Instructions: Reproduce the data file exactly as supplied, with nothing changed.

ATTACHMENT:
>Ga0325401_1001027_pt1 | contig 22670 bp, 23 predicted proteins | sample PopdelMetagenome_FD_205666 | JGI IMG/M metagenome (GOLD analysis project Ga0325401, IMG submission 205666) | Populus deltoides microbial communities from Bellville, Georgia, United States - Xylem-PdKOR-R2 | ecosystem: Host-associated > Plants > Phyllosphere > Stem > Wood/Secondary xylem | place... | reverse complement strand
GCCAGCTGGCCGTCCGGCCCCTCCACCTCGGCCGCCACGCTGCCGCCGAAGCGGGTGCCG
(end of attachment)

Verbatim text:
>Ga0325401_1001027_pt1 | contig 22670 bp, 23 predicted proteins | sample PopdelMetagenome_FD_205666 | JGI IMG/M metagenome (GOLD analysis project Ga0325401, IMG submission 205666) | Populus deltoides microbial communities from Bellville, Georgia, United States - Xylem-PdKOR-R2 | ecosystem: Host-associated > Plants > Phyllosphere > Stem > Wood/Secondary xylem | place... | reverse complement strand
GCCAGCTGGCCGTCCGGCCCCTCCACCTCGGCCGCCACGCTGCCGCCGAAGCGGGTGCCG